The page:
Harold Meyerson

Harold Meyerson is the executive editor of The American ProspectHis email is hmeyerson@prospect.org.

Recent Articles

Republicans Against Legroom

AP Photo/Ted S. Warren
AP Photo/Ted S. Warren Alaska Airlines planes wait for takeoff, Monday, April 4, 2016, at Seattle-Tacoma International Airport. T he amendment was defeated , but no one actually rose to speak against it. That was because the measure’s opponents couldn’t come up with a defense of their position that didn’t sound absurd. Last week, as it considered a bill that would re-authorize funding for the Federal Aviation Administration, the Senate defeated an amendment by Democrat Chuck Schumer, of New York, that would have blocked airlines from reducing the “size, width, padding, and pitch” of airline seats, the legroom between seats, and the width of the aisles. It would also have required the FAA to set minimum standards for the space airlines provide passengers to ensure their “safety, health, and comfort.” Schumer’s amendment went down on a 42-to-54 vote , with every Republican voting against it except Maine’s Susan Collins, and every Democratic voting for it except a DLC-ish trio consisting...

Fifteen Dollars, Fathers and Sons

(Photo: AP/McLendon)
(Photo: AP/McLendon) California Governor Jerry Brown waves to supporters in Los Angeles after his 1978 re-election. Behind him is his father, former Governor Pat Brown. W hen Jerry Brown and Andrew Cuomo—the Democratic governors of America’s two biggest and most important blue states—signed bills hiking their respective states’ minimum wage to $15 on Monday, the press noted that there seemed to be a bit of a race between the two to see who could sign the landmark legislation first. (Thanks to the time difference between New York and California, Cuomo put pen to paper a couple of hours before Brown.) What the press didn’t note, then or ever, were the odd similarities, both political and biographical, between the nation’s two most consequential Democratic governors. So, let’s note them: Jerry Brown and Andrew Cuomo both govern states previously governed by their fathers. Both of their fathers were iconic liberals. The sons, by contrast, have made a point of distancing themselves from...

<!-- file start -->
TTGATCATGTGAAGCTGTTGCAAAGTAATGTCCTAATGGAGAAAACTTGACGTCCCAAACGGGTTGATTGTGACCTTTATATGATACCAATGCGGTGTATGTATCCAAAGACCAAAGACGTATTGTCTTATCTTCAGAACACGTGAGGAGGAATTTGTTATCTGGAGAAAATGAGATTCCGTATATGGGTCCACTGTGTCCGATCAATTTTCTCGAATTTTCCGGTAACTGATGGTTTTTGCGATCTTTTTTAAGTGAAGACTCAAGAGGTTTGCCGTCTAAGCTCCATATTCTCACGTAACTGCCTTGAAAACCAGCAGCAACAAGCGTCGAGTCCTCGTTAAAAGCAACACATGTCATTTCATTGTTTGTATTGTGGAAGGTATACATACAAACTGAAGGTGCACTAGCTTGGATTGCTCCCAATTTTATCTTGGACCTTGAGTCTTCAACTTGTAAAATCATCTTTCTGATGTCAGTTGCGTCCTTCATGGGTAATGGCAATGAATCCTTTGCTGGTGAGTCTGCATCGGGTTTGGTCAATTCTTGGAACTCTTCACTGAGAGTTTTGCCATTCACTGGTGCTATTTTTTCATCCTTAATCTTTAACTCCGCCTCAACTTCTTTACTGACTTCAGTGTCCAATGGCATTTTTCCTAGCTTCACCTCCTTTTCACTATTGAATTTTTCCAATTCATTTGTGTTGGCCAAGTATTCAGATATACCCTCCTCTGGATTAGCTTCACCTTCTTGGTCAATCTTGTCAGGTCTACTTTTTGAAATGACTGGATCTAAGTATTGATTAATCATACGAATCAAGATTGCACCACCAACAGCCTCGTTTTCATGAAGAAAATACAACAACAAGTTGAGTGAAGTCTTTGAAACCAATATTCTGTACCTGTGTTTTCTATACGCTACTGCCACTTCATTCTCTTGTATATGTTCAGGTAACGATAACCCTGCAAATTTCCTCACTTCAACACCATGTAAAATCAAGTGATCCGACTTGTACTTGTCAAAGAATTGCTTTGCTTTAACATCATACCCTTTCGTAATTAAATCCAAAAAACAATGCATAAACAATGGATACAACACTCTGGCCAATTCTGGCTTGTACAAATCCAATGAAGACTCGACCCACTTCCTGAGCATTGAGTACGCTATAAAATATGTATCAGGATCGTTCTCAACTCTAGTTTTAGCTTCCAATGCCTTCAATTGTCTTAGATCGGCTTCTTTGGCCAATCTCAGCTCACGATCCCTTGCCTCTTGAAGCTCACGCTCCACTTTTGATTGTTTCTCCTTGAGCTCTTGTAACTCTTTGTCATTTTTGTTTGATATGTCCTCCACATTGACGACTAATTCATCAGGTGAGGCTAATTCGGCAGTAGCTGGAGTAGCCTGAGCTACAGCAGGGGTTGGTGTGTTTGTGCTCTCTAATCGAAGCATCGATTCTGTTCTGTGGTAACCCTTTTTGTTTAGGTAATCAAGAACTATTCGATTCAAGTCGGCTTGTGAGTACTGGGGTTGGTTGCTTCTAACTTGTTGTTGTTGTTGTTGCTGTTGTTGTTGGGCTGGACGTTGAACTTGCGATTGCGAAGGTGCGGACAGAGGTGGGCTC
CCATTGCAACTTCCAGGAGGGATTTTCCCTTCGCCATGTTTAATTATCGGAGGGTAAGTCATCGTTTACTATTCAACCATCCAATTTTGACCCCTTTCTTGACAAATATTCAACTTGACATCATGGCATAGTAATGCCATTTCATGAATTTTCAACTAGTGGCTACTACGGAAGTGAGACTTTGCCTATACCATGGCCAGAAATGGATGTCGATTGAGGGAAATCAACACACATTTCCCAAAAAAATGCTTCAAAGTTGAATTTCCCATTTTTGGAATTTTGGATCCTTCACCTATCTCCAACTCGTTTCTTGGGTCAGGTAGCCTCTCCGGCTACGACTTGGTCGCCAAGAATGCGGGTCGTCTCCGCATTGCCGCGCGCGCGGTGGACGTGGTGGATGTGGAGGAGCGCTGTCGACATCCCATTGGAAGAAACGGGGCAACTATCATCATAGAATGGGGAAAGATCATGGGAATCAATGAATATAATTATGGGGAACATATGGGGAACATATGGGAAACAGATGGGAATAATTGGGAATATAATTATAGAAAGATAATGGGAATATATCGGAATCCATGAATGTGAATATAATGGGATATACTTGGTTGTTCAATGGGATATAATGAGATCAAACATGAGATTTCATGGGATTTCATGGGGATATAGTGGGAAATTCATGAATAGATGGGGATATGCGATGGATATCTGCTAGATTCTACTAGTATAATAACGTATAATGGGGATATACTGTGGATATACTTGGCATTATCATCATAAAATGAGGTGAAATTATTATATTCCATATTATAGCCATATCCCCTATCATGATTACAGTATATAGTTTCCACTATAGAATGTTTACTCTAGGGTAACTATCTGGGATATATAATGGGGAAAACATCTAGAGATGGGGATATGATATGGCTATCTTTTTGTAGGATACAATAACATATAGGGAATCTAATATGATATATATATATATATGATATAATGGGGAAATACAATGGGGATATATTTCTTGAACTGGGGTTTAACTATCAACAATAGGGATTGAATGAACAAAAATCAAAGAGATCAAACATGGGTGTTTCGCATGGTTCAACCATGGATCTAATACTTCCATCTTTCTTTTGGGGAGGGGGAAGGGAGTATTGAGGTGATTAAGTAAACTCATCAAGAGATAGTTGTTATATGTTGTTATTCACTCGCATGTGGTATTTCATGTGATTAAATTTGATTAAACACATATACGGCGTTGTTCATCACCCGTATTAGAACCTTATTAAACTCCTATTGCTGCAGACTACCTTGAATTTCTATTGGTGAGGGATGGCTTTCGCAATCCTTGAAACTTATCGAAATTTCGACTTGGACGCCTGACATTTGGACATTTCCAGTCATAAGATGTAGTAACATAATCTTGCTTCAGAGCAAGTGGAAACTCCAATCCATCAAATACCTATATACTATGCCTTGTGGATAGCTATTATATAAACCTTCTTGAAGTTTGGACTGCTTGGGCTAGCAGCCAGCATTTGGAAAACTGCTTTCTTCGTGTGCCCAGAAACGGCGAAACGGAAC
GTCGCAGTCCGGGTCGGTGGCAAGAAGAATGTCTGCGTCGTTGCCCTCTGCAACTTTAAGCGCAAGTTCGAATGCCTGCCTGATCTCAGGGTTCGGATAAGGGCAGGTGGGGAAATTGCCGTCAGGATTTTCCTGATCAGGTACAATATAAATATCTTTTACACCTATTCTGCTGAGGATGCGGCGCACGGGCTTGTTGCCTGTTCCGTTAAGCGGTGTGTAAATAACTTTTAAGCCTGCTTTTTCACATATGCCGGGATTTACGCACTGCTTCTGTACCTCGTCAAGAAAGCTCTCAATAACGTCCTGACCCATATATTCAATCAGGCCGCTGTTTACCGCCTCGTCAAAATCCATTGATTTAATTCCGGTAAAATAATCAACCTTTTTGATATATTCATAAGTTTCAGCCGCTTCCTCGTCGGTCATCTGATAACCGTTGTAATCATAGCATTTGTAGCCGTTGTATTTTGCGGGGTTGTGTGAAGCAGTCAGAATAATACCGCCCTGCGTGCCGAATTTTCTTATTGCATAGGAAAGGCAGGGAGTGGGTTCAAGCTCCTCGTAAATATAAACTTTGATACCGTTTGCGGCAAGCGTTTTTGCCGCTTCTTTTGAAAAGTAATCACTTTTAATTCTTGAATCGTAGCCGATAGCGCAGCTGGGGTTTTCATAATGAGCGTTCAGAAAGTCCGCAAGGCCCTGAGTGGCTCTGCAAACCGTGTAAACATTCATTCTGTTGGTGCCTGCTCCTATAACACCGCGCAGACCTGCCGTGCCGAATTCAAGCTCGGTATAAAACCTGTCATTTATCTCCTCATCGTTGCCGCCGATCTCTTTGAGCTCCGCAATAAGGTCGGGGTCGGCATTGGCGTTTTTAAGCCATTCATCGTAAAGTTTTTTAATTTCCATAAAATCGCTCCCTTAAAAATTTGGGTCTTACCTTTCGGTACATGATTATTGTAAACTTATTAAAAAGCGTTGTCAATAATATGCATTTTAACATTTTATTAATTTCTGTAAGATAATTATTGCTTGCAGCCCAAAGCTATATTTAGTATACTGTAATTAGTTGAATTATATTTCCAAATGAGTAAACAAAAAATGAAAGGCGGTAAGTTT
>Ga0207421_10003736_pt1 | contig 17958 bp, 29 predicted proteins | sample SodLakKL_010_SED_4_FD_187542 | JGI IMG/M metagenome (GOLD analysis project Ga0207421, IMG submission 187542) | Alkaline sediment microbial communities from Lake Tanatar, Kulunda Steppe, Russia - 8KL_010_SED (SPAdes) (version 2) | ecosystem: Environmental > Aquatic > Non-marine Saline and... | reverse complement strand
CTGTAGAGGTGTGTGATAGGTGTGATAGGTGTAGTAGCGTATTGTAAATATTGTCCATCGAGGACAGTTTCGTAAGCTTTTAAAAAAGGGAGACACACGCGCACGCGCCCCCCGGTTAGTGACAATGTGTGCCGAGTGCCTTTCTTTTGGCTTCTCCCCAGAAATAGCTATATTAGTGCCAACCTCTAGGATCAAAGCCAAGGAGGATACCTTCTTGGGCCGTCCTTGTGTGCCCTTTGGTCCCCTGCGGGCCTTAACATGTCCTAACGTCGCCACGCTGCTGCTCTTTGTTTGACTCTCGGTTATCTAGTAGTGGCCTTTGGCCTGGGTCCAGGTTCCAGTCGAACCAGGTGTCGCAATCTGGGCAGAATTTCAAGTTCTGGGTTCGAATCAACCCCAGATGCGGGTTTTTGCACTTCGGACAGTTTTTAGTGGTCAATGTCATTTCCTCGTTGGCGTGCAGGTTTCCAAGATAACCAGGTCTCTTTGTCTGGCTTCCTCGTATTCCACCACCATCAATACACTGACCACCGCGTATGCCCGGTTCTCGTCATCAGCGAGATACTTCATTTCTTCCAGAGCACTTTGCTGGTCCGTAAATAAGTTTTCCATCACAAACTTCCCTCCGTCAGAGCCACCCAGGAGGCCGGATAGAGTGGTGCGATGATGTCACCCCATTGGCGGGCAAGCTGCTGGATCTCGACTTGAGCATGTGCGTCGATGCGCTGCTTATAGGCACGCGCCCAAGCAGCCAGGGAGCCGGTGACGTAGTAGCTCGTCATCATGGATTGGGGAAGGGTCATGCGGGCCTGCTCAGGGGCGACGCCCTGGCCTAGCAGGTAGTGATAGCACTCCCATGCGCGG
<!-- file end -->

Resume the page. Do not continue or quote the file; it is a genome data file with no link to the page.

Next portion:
At the Court and in California, a Great Week for Labor

AP Photo/Jacquelyn Martin
AP Photo/Jacquelyn Martin People participate in a rally at the Supreme Court, Monday, January 11, 2016, as the court heard arguments in the F riedrichs v. California Teachers Associatio n case. I t’s been a very good week for American labor, and such weeks don’t come along often. On Monday, the Supreme Court delivered a four-to-four split decision in the Friedrichs case, which would have decimated public-sector unions had the Court been able to produce a fifth vote for the plaintiffs. The saved-from-the-hangman’s-noose decision merely confirmed what everyone knew when Associate Justice Antonin Scalia died earlier this month: that the court no longer has a union-busting majority and isn’t likely to get one unless Barack Obama is succeeded by a Republican president. Also on Monday, California Governor Jerry Brown announced he had reached a deal with the leaders of the state Assembly and Senate, and with labor leaders, that would raise the state’s minimum wage, currently $10, to $15 by...

Sanders's Chances in November: A Bloomberg Addendum

An update to "Why Bernie May Have a Better Shot at Winning Than Hillary"

In the past, I’ve written that if Bernie Sanders were the Democratic nominee, Michael Bloomberg would enter the race and thereby win enough electoral votes to throw the election into the House, which, assuming it’s still under Republican control, would elevate the GOP nominee—that is, Donald Trump or Ted Cruz—to the presidency. So why didn’t I raise that possibility in assessing Bernie’s strengths and weaknesses should he become the Democrats’ nominee?

Chiefly because the one thing even Michael Bloomberg can’t buy is time.

When Bloomberg announced last week that he wasn’t going to run, one of the reasons behind his announcement—one he didn’t articulate—was time. If he were going to become a candidate, he’d have to start the process of collecting signatures to get on various state ballots right away. Perceiving that Hillary Clinton would almost surely be the Democrats’ choice, and not wishing to tilt a Clinton-Trump contest to Trump, he bowed out.

Clinton’s path to the nomination has become longer and more tortuous in the wake of Sanders’s Michigan victory, but she’s still the prohibitive favorite. Looking at the delegate numbers, even if Sanders were to somehow overtake her, it wouldn’t be until California votes in early June. By then, it would be too late for Bloomberg to change his mind. Indeed, even today, it may be too late for Bloomberg to change his mind.

The last gazillionaire to wage an independent campaign for the White House, Ross Perot, understood this perfectly. He declared his candidacy very early in the 1992 process and had time to collect the signatures to get his name on every state’s ballot. Then he dropped out in mid-summer, announcing, in effect, that he thought Bill Clinton would be a good enough president. He re-entered the race in the fall—but he already had his name on the ballots because he’d secured his ballot lines in the spring.

Even if Bloomberg believes he could theoretically prevail in a three-way race against Trump and Sanders, he couldn’t do it if his name wasn’t on a host of different states’ ballots. If a late Sanders surge causes him to rethink, it will be too late for him to run unless he’s resigned to winning an insufficient number of states to get to 270 electoral votes. In which case, the election would almost surely be thrown to the House, and thence to Trump or Cruz—the very scenario he’s stated he cannot in good conscience countenance.